Title:
Polarized radio emission of edge-on galaxies: Observational results and implications.
Authors:
DUMKE, M.; KRAUSE, M.; WIELEBINSKI, R.; KLEIN, U.
Publication Date:
1995

Abstract

We performed a small survey of the total and linearly polarized emission of six edge-on galaxies at 2.8cm. The selected galaxies show very different levels in their star forming activity, their environment (interacting or not), and many other properties. In the following we present the main results of these observations.
Magnetic field orientation: No polarized emission could be detected in NGC 5907. But the other galaxies in our sample do all show a large-scale magnetic field predominantly parallel to the galactic plane, except NGC 4631: this strongly interacting starburst galaxy shows a vertical magnetic field structure in the central area. Thus it is obvious that dominant magnetic fields perpendicular to the disks of spiral galaxies are the exceptional rather than the normal case. But it is yet not clear which circumstances lead to such a field configuration. NGC\,3628, also a starburst galaxy, shows an ordered magnetic field parallel to the disk.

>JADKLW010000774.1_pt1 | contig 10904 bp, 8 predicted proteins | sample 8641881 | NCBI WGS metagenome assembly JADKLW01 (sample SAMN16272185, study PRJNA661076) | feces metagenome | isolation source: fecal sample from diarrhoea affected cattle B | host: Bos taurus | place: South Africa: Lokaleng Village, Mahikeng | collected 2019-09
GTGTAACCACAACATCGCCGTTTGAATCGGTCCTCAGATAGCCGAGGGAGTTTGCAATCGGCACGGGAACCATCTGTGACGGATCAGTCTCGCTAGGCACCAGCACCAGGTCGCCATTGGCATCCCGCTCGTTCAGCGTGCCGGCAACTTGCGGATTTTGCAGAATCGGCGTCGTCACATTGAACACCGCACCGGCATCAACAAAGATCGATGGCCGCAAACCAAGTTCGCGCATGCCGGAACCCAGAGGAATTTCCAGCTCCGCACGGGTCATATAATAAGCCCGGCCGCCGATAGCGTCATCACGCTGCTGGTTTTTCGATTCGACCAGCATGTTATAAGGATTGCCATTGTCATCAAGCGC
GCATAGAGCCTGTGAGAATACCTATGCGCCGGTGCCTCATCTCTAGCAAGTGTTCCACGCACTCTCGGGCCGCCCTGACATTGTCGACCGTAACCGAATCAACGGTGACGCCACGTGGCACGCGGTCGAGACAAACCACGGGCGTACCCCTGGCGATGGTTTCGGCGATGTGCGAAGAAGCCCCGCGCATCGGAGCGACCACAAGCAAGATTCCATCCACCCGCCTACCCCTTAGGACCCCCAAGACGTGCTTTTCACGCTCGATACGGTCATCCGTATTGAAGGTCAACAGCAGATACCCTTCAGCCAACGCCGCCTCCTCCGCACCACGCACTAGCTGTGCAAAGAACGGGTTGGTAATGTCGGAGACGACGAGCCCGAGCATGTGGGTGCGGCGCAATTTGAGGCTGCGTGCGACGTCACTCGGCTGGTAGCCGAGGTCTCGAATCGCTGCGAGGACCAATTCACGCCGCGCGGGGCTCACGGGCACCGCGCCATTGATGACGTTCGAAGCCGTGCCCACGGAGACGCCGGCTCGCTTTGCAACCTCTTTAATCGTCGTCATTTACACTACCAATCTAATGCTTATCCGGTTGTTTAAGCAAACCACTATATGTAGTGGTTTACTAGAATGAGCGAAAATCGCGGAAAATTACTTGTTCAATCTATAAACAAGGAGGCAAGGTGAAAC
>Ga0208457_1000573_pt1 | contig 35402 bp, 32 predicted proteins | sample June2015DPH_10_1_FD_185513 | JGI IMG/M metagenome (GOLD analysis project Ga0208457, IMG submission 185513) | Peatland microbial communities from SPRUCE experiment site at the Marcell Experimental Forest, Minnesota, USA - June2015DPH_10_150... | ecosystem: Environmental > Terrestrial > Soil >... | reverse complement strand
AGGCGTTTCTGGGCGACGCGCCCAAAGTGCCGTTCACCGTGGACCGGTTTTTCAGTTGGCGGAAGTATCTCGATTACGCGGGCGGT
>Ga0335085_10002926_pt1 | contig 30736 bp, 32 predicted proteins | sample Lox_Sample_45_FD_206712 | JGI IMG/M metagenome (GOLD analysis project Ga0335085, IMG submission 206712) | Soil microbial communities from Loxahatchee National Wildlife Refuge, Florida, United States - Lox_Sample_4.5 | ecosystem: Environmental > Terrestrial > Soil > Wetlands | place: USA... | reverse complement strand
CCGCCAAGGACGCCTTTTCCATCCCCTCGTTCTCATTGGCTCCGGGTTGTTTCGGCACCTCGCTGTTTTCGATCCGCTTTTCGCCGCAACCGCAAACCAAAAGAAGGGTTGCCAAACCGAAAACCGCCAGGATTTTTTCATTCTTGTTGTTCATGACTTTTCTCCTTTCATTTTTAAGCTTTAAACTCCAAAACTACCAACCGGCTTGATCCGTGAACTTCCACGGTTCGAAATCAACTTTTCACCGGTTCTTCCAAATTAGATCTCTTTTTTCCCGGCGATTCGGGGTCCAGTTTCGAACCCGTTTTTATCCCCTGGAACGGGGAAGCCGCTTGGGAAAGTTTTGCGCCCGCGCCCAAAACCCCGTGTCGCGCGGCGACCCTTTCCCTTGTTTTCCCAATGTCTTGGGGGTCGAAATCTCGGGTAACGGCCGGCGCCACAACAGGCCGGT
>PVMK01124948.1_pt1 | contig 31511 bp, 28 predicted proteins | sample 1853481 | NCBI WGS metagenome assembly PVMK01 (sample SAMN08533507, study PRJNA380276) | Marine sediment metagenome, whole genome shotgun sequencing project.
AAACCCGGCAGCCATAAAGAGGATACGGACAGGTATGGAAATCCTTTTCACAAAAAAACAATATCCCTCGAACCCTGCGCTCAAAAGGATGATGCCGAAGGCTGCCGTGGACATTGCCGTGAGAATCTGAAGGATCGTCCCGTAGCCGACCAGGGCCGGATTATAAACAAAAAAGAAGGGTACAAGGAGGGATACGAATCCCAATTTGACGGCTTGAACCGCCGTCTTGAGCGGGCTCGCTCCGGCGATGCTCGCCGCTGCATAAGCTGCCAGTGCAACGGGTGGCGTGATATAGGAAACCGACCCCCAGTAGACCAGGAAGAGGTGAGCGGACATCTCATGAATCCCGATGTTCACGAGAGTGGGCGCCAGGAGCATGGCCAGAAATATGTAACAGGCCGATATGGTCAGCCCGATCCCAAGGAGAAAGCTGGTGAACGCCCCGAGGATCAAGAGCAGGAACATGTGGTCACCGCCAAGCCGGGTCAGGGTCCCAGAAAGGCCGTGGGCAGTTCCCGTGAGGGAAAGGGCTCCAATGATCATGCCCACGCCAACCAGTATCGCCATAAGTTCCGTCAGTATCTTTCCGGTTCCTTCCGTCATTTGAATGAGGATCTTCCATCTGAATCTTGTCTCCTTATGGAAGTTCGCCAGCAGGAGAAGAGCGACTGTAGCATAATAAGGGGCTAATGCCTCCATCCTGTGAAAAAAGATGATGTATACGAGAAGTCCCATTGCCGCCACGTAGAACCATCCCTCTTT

Radio spectra: From a combination of our measured flux densities with already published values at other frequencies we found spectral indices {alpha} ranging from -0.67 to -0.86, consistent with the values found for normal disk galaxies. Nevertheless the spectra seem to flatten with increasing nuclear star forming activity.
Galactic halos: We measured the distribution of the total intensity perpendicular to the galactic disk. Although we detected emission above the disk in all galaxies (except NGC 7331), only two of them show an extended radio halo. While NGC 4631 exhibits a galactic wind, NGC 891 is thought to be in a "chimney-mode", where disk material is ejected into the halo through chimneys.
Depolarization: The fractional polarization is found to be always lower than the theoretical value of ~ 74% and to increase with increasing distance from the galactic plane. Furthermore the amount and rate of this increase is different in all galaxies. Since we can neglect Faraday effects at this wavelength, we modelled the degree of polarization, based on beam depolarization. We found that the correlation length of the magnetic field increases with galactic height z and increases faster in galaxies with lower star formation efficiency, supporting the idea that strong star formation leads to the transport of turbulences from the disk into the halo.

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